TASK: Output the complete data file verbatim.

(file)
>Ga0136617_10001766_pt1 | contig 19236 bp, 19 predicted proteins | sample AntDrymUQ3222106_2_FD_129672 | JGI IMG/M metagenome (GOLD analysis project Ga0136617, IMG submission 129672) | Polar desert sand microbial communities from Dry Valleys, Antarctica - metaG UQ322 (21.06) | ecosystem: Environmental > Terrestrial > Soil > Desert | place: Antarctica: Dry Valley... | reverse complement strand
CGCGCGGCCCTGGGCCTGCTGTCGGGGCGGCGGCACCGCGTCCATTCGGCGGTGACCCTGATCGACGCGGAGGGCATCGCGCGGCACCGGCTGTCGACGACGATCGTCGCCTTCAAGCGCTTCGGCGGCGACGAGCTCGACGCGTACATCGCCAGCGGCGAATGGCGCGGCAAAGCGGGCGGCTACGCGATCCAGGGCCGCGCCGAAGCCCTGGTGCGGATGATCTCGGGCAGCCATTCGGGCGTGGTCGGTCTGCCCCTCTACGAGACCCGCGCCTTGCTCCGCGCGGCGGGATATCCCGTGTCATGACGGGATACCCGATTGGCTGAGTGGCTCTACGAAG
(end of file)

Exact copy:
>Ga0136617_10001766_pt1 | contig 19236 bp, 19 predicted proteins | sample AntDrymUQ3222106_2_FD_129672 | JGI IMG/M metagenome (GOLD analysis project Ga0136617, IMG submission 129672) | Polar desert sand microbial communities from Dry Valleys, Antarctica - metaG UQ322 (21.06) | ecosystem: Environmental > Terrestrial > Soil > Desert | place: Antarctica: Dry Valley... | reverse complement strand
CGCGCGGCCCTGGGCCTGCTGTCGGGGCGGCGGCACCGCGTCCATTCGGCGGTGACCCTGATCGACGCGGAGGGCATCGCGCGGCACCGGCTGTCGACGACGATCGTCGCCTTCAAGCGCTTCGGCGGCGACGAGCTCGACGCGTACATCGCCAGCGGCGAATGGCGCGGCAAAGCGGGCGGCTACGCGATCCAGGGCCGCGCCGAAGCCCTGGTGCGGATGATCTCGGGCAGCCATTCGGGCGTGGTCGGTCTGCCCCTCTACGAGACCCGCGCCTTGCTCCGCGCGGCGGGATATCCCGTGTCATGACGGGATACCCGATTGGCTGAGTGGCTCTACGAAG